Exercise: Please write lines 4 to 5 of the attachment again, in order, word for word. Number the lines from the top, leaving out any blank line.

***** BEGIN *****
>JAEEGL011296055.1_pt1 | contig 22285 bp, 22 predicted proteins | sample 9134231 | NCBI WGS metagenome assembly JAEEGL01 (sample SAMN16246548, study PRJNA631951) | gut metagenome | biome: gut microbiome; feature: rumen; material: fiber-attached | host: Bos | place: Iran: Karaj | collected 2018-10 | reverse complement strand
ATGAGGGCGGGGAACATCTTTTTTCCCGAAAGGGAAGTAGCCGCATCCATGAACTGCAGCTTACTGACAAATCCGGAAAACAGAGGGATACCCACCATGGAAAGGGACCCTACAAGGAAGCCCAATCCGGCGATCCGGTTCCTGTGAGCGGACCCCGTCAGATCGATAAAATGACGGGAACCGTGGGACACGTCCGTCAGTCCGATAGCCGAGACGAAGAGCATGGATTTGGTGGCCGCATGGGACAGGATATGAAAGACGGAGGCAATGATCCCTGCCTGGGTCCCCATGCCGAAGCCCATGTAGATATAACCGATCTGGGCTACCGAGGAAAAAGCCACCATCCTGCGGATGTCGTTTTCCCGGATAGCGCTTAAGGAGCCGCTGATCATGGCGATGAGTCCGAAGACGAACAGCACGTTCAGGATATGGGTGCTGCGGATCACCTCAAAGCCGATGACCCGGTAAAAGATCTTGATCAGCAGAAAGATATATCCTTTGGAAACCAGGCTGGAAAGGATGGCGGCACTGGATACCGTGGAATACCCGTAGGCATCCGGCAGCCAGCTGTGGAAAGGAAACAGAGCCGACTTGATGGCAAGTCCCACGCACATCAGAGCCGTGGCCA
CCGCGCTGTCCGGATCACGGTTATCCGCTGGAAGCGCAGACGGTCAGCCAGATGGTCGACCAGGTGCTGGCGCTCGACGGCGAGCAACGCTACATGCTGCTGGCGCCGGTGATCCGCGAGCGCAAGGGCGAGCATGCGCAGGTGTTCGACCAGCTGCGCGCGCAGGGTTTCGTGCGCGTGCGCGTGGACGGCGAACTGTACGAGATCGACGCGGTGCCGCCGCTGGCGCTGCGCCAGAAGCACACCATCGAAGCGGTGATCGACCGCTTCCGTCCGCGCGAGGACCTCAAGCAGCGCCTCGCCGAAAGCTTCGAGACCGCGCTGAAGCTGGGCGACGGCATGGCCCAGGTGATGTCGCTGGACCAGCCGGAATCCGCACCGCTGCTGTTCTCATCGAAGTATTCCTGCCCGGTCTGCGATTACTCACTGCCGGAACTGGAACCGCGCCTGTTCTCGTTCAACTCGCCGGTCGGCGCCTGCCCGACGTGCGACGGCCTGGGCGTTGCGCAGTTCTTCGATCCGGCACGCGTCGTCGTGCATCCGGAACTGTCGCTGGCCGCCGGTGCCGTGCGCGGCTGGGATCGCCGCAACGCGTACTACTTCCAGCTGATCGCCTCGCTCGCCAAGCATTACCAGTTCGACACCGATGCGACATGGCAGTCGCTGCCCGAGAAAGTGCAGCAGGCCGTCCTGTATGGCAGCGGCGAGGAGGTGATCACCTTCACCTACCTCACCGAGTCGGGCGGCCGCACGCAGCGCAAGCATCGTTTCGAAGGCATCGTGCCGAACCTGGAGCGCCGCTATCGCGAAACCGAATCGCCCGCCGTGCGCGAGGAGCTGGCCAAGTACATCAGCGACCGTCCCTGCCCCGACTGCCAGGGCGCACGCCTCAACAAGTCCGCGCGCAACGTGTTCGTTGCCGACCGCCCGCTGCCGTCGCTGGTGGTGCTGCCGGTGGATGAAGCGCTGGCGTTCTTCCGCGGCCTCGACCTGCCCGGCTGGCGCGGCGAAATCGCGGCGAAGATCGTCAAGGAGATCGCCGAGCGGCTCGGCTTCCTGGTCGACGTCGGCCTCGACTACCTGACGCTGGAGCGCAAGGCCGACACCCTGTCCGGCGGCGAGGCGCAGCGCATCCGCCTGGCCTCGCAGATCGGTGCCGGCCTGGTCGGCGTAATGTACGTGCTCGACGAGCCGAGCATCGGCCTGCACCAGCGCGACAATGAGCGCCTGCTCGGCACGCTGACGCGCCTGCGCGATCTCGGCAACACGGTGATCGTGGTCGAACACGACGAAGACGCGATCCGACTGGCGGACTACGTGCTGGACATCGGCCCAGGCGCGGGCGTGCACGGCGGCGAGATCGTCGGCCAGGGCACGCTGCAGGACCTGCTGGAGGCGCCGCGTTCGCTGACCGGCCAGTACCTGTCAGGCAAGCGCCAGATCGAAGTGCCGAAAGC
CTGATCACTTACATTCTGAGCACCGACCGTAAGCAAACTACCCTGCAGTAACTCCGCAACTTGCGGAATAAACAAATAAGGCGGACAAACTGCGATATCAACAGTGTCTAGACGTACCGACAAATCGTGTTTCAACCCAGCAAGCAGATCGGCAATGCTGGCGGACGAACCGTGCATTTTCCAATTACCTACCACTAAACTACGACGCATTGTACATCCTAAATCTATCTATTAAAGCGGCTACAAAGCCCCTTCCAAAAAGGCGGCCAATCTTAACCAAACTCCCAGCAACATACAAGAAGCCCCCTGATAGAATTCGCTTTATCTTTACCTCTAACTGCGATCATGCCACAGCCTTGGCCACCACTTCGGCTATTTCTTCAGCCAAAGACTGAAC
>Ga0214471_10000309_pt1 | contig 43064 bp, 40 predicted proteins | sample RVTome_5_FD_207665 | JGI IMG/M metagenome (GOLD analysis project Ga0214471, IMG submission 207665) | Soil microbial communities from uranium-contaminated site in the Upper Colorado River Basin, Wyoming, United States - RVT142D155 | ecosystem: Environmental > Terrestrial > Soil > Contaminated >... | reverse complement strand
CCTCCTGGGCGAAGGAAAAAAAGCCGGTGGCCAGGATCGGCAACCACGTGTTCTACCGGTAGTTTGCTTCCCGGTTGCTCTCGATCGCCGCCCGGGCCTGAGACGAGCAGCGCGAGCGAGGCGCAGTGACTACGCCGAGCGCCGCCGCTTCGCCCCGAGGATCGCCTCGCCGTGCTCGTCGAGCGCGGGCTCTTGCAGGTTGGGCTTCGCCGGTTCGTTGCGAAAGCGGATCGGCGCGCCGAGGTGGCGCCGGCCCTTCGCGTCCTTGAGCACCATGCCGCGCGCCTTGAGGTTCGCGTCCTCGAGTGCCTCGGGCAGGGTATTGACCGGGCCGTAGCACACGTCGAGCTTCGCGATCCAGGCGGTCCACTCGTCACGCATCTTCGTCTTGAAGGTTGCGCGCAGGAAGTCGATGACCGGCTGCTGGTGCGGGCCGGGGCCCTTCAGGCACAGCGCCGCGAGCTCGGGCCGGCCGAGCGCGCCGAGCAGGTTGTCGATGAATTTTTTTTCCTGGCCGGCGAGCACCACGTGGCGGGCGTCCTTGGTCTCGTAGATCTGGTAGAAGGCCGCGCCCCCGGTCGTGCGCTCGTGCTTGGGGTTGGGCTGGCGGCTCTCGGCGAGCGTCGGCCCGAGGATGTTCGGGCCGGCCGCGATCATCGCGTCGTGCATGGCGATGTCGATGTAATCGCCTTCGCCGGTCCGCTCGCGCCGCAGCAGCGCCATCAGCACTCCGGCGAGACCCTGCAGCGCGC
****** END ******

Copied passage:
CTGATCACTTACATTCTGAGCACCGACCGTAAGCAAACTACCCTGCAGTAACTCCGCAACTTGCGGAATAAACAAATAAGGCGGACAAACTGCGATATCAACAGTGTCTAGACGTACCGACAAATCGTGTTTCAACCCAGCAAGCAGATCGGCAATGCTGGCGGACGAACCGTGCATTTTCCAATTACCTACCACTAAACTACGACGCATTGTACATCCTAAATCTATCTATTAAAGCGGCTACAAAGCCCCTTCCAAAAAGGCGGCCAATCTTAACCAAACTCCCAGCAACATACAAGAAGCCCCCTGATAGAATTCGCTTTATCTTTACCTCTAACTGCGATCATGCCACAGCCTTGGCCACCACTTCGGCTATTTCTTCAGCCAAAGACTGAAC
>Ga0214471_10000309_pt1 | contig 43064 bp, 40 predicted proteins | sample RVTome_5_FD_207665 | JGI IMG/M metagenome (GOLD analysis project Ga0214471, IMG submission 207665) | Soil microbial communities from uranium-contaminated site in the Upper Colorado River Basin, Wyoming, United States - RVT142D155 | ecosystem: Environmental > Terrestrial > Soil > Contaminated >... | reverse complement strand